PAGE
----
We develop an empirically tractable supply and demand system of financial markets, which explains the cost and quantity of capital used by individual firms. Investor preferences, biases, and risk assessments drive capital supply, while a firm’s profitability and other characteristics drive demand. Firm sizes and capital costs are endogenously determined in general equilibrium. Using theoretically motivated instruments, we estimate the supply and demand schedules of over 1,200 U.S. firms. Our system produces accurate forecasts of firm sizes and capital costs. We use the estimated system to quantify the equilibrium sensitivities of size and capital cost to firm and investor characteristics.

Why do homeowners invest the bulk of their wealth in their home? (2020), with Laurent Barras

Despite the well-known benefits of diversification, homeowners invest mostly in their home. A common explanation for this pattern is that homeowners are constrained to fully own the home they want to live in. We refute this explanation and show that the predominance of housing stems from its distinct investment value. We then provide clarity on the value of the housing investment. Because owning a home provides a steady stream of housing consumption, it is equivalent to purchasing a perpetual bond indexed to that home. Housing thus plays a special role in the portfolio as one of the homeowner's risk-free assets.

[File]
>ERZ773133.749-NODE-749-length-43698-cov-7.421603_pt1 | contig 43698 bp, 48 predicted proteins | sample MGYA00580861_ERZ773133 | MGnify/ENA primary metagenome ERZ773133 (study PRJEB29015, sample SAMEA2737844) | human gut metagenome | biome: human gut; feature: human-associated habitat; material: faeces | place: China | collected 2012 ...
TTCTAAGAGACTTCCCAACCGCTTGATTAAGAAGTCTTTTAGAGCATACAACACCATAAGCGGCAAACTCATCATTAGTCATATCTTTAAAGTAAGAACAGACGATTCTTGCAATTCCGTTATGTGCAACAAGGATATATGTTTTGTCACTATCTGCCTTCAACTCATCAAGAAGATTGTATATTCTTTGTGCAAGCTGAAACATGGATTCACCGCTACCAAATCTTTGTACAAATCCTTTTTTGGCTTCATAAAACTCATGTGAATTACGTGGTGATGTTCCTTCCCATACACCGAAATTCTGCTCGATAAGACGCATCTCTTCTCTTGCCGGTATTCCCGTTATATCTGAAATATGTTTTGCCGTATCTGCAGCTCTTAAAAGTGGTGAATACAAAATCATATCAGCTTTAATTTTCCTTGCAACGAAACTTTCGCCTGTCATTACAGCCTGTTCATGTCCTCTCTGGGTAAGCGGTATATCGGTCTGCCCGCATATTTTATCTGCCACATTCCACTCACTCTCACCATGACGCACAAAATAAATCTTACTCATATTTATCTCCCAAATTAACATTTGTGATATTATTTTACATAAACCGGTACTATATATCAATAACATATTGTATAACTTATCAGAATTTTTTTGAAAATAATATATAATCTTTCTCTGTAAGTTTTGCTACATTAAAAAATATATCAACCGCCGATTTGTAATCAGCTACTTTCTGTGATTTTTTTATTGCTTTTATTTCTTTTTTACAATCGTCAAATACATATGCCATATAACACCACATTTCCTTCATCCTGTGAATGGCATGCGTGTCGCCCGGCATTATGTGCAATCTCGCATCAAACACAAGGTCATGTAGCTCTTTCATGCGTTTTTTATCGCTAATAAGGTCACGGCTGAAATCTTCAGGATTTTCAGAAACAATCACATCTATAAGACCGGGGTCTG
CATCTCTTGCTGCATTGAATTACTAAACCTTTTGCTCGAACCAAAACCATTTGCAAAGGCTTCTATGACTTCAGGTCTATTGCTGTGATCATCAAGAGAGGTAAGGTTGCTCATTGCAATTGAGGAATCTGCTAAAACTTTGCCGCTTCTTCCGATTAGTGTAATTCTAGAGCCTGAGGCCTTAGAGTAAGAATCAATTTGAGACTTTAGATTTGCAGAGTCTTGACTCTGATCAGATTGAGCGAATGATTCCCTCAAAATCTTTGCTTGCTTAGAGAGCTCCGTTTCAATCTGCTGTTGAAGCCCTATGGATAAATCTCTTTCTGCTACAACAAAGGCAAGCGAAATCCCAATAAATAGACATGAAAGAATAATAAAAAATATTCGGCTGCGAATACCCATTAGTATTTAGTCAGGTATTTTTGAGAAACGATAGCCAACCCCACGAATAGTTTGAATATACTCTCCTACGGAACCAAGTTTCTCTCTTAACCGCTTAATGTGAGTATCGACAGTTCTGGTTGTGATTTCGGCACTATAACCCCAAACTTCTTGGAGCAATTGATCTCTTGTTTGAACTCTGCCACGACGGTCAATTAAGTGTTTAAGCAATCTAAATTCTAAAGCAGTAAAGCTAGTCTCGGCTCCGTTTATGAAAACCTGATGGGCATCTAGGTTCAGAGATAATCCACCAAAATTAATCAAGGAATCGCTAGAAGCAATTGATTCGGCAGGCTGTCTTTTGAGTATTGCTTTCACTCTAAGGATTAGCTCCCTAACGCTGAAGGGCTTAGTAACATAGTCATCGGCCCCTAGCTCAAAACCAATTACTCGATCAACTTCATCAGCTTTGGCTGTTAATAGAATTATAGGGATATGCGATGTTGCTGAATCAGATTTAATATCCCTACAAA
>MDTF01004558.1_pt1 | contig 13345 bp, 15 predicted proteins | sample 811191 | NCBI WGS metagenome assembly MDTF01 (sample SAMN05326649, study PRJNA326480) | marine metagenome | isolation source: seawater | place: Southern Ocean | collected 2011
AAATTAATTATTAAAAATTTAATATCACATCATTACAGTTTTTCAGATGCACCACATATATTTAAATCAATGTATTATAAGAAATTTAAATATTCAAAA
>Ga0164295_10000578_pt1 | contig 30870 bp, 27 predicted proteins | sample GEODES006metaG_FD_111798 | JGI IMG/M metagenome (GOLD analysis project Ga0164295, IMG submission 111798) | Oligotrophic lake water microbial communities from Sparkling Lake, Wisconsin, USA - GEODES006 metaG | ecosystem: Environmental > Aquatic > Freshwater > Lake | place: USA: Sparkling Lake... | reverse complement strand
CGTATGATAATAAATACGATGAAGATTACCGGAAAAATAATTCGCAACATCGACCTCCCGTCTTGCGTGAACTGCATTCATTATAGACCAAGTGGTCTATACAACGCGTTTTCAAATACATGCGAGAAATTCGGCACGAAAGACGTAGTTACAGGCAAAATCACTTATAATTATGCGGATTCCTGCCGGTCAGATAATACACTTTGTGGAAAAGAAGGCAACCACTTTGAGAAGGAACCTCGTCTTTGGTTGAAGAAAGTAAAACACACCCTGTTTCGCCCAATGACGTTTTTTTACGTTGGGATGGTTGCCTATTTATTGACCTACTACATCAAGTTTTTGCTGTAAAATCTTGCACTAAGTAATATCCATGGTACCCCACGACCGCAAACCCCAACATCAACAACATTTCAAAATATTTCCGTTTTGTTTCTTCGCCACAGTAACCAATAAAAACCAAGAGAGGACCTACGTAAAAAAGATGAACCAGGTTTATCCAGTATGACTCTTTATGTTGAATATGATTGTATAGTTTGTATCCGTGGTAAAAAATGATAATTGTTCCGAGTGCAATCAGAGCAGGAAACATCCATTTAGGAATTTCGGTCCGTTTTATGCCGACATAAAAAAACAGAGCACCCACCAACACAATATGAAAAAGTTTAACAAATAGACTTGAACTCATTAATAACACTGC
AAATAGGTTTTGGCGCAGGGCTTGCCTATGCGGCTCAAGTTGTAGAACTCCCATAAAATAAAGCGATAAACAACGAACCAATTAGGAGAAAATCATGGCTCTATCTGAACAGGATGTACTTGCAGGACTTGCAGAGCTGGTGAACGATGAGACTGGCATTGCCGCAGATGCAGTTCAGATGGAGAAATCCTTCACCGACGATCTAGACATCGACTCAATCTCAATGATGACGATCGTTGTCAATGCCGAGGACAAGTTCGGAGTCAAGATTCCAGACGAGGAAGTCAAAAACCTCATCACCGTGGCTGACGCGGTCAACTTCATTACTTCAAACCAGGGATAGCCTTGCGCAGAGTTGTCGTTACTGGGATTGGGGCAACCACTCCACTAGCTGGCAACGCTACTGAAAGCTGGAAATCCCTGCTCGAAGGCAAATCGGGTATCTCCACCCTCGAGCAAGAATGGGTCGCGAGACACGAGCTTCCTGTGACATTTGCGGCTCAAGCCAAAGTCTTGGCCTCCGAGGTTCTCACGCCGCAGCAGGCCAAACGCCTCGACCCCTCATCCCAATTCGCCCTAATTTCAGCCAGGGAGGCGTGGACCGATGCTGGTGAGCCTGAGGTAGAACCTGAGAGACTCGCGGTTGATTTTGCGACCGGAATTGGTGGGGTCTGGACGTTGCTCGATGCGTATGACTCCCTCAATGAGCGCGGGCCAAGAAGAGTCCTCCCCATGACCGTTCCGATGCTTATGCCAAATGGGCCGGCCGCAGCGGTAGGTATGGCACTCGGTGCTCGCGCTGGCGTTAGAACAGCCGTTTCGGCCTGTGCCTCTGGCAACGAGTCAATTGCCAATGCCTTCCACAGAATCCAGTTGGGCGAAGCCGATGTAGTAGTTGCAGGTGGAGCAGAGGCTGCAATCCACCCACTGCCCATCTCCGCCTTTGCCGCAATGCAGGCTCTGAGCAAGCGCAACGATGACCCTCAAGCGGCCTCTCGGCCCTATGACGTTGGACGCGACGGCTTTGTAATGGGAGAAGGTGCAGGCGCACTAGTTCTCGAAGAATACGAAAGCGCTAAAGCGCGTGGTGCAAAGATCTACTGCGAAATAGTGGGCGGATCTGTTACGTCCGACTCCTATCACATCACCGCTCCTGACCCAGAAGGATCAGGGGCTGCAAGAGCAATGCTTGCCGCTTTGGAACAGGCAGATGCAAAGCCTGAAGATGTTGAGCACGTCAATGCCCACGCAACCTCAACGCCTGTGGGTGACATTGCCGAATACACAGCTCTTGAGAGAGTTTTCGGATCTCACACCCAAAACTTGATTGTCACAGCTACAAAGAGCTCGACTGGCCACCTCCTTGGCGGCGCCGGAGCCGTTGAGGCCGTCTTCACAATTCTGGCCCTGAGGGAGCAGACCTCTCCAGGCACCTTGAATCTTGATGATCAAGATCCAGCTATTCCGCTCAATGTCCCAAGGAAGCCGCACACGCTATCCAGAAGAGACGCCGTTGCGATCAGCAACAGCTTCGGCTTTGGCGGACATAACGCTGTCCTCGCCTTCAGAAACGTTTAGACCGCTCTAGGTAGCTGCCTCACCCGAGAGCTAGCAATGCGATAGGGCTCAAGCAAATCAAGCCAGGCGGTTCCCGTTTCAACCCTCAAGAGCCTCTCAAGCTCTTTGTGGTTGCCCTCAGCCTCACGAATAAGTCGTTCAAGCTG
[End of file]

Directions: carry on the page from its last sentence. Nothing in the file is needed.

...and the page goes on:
Grants and Fellowships

Insight Grant, SSHRC (Canada), 2012-2015 ($132,580)

Insight Grant, SSHRC (Canada), 2020-2022 ($68,000)

Insight Grant, SSHRC (Canada), 2023-2025 ($66,500)

Observatoire de l’Epargne Europeenne, 2021-2022 (€25,000)

National Pension Hub Research Award, 2021-2022 ($22,922)

National Pension Hub Research Award, 2018-2019 ($70,000)

Nouveau-Chercheur Grant, FQRSC (Quebec), 2015-2018 ($50,292)

McGill Internal Development Grant, 2011-2012 ($4,000)

Fisher Center for Real Estate and Urban Economics Grant (Berkeley), 2009-2010

White Dissertation Fellowship (Berkeley), 2008-2009

Mini-grant for data collection, I.B.E.R. (Berkeley), 2009

Dean Witter Foundation Graduate Fellowship (Berkeley), 2004-2008